New Castle News
NEW CASTLE —
Please keep in mind, what you see in the mirror is totally up to you.
The deluge of messages influencing our self-image can be overwhelming. The media, society, internal psychological and social variables and family dynamics play a major role in how we develop our self image, contributing to how you see and feel about yourself.
If we integrate all of the daily data in a healthy way and form a strong personal perspective, we develop positive self-esteem, essential for healthy lifestyle. However, we can run into the snag of self-judgment and self-criticism, which can deflate self-esteem and distort attitudes and perceptions. This is especially true for adolescents and teens.
Surveys report that girls’self-esteem peaks when they are nine years old. Nearly 80 percent of 10-year-old children are afraid of being fat. More than a third of the people who admit to “normal dieting,” will tend toward pathological dieting. Roughly a quarter of those will suffer from a partial or full-on eating disorder.
Consider this. The average American woman is 5 feet, four inches and weighs 140 pounds. The average American model is 5 feet, 11 inches and weighs 117 pounds. Whoa!
This week is National Eating Disorder Awareness Week. The aim of NEDA Week is to ultimately prevent eating disorders and body image issues while reducing the stigma surrounding eating disorders and improving access to treatment.
“Eating disorders are serious, life-threatening illnesses — not choices — and it's important to recognize the pressures, attitudes and behaviors that shape the disorder,” according to nationaleatingdisorders.org.
Signs to look for include: Dramatic weight loss and refusal to eat; Retreating to the bathroom for long periods of time after meals; excessive exercise; poor body image and negative comments about oneself. For guidance and support, call the hotline at (800) 931-2237.
An estimated 25 million Americans suffer from eating disorders, and there is a misperception that females are mainly affected. However, nearly 25 percent of those suffering are male.
“Body image is closely linked to self-esteem. Low self-esteem in adolescents can lead to eating disorders, early sexual activity, substance use, and suicidal thoughts. Ninety-five percent of people with eating disorders are between the ages of 12 and 25,” according to Do Something.org, a website I recently discovered that focuses on empowering young adults, encouraging action based on what they are passionate about.
Do Something is a nonprofit organization with the goal of motivating young people to take action around social changes through national campaigns and grants for projects that make an impact. Schools all over the country are establishing clubs based on the web site.
The official Do Something website touts, “We have 2,439,780 members and counting!” The organization’s chief executive officer is Nancy Lublin, who founded Dress for Success in 1996. Do Something has monthly causes such as animal rescue, education and homelessness, sponsored by national companies like Staples, Aéropostale and Virgin Mobile.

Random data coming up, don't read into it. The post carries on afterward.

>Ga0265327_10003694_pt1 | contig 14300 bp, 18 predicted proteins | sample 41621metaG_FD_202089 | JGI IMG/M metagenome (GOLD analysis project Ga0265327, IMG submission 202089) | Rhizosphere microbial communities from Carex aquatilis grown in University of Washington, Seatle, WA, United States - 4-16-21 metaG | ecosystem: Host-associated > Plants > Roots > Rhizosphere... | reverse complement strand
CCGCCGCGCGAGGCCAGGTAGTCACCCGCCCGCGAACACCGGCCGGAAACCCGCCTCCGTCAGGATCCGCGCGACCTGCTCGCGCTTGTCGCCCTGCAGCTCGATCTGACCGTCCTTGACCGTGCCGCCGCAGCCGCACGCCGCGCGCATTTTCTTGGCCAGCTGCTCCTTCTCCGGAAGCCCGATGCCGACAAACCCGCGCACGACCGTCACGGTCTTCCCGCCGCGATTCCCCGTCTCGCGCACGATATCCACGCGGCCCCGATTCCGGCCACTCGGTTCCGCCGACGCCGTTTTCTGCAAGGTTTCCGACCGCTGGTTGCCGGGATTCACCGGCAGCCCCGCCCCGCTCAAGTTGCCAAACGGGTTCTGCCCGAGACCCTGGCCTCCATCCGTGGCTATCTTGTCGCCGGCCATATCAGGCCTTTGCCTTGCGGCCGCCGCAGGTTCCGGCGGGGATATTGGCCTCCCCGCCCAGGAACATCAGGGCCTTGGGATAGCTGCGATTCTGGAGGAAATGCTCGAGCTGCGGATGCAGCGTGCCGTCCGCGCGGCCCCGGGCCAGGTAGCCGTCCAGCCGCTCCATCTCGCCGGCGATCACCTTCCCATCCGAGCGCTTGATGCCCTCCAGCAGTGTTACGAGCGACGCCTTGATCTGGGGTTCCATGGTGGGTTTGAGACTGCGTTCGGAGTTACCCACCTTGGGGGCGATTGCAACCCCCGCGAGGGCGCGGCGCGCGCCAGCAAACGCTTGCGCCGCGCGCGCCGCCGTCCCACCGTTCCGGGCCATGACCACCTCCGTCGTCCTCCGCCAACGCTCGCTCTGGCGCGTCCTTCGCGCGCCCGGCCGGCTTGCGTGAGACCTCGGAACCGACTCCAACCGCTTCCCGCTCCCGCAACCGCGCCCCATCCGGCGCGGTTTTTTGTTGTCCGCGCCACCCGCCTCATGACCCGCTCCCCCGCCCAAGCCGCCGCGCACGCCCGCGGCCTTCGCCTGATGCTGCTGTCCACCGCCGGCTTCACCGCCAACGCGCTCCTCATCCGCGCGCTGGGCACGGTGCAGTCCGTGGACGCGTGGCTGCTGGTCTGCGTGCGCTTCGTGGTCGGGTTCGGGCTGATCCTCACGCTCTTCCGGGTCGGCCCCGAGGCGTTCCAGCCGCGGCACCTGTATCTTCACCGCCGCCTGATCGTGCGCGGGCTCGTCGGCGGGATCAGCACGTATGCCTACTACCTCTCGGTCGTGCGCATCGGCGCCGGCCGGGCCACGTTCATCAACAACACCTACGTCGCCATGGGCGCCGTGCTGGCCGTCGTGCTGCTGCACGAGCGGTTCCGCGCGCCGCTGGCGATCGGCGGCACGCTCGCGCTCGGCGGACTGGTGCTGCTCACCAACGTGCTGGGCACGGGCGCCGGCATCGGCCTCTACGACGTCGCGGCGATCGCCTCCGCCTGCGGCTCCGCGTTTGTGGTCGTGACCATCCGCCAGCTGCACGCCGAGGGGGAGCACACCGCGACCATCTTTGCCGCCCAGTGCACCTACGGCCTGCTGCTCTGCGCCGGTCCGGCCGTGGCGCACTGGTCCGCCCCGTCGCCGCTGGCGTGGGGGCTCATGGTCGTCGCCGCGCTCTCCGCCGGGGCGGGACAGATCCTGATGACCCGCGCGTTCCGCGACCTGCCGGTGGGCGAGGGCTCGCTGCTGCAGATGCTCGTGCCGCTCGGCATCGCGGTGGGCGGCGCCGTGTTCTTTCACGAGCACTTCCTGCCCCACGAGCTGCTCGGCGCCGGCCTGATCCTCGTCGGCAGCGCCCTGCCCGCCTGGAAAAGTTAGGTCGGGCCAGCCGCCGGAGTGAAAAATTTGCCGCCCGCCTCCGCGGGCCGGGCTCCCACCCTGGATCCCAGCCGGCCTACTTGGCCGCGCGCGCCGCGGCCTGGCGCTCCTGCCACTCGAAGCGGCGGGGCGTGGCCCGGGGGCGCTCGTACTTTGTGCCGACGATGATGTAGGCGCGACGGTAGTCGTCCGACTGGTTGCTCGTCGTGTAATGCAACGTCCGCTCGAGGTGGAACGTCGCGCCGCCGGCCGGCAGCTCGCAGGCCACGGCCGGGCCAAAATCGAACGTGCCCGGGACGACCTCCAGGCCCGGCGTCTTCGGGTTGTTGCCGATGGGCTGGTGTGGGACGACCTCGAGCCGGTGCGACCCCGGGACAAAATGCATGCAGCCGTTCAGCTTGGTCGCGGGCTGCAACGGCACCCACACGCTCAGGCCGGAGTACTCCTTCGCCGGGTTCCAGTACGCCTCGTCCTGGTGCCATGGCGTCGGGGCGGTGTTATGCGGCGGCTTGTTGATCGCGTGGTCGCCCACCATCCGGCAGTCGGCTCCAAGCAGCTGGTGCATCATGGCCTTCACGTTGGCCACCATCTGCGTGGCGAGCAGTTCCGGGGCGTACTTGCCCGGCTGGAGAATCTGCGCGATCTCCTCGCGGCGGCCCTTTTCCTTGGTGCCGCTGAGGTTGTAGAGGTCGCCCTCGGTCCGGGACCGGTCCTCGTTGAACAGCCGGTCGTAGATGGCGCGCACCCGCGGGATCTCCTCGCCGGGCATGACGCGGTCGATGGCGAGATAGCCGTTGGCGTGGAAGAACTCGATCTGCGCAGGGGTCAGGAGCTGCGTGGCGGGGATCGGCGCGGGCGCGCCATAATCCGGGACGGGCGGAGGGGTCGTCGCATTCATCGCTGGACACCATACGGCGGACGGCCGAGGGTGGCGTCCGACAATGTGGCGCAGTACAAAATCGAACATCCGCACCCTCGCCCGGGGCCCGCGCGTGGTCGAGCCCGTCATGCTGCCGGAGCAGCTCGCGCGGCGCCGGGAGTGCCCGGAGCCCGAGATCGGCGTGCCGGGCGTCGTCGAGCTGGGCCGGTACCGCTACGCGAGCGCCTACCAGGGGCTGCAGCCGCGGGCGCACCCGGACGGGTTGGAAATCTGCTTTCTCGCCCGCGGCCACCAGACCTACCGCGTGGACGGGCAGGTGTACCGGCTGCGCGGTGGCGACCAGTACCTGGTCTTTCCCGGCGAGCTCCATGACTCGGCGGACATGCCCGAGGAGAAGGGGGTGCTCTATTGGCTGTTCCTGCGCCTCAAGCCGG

Giving teens and young adults personal direction to help them feel empowered and purposed takes their attention off of their self-perceived “flaws” and short-comings.
Statistics show that too much attention focused on mainstream media directly impacts negative self-image. “Studies show that the more reality television a young girl watches, the more likely she is to find appearance important,” Do Something notes.
Find or become a mentor. Focus on healthy patterns in diet and physical activity. Contribute to life with purpose and passion to develop a sense of empowerment. These choices help forge the path to living well.
Please keep in mind, what you see in the mirror is totally up to you. When you love and empower yourself, the mirror reflects an excellent view.
Mango Spice Cake
with Mango Compote
1. Position 1 rack in center and 1 rack in lowest position of oven, and preheat to 350°F. Coat 8-inch square baking pan with cooking spray.
2. Whisk together flour, cinnamon, ginger, baking soda, and salt in medium bowl. Purée 1 1/2 cups mango chunks in blender or food processor until smooth. Transfer purée to bowl, and whisk in 1 cup sugar, oil (or apple sauce), and vinegar. Stir in flour mixture, then fold in raisins.
3. Spread batter in prepared pan. Slide large empty baking sheet onto bottom rack in oven to diffuse heat. Place cake pan with batter on upper rack, and bake 28 to 30 minutes, or until toothpick inserted in center of cake comes out clean. Cool in pan on wire rack.
4. Bring 1 cup water, 3/4 cup sugar, and cinnamon pieces to a boil in medium saucepan over medium heat. Reduce heat to medium-low, and simmer syrup 8 minutes, or until mixture is reduced to 1 cup. Transfer syrup (with cinnamon pieces) to shallow bowl to cool.
5. Stir remaining 2 1/2 cups mangoes into syrup. Cut cake into 12 triangles, and serve with compote spooned over top.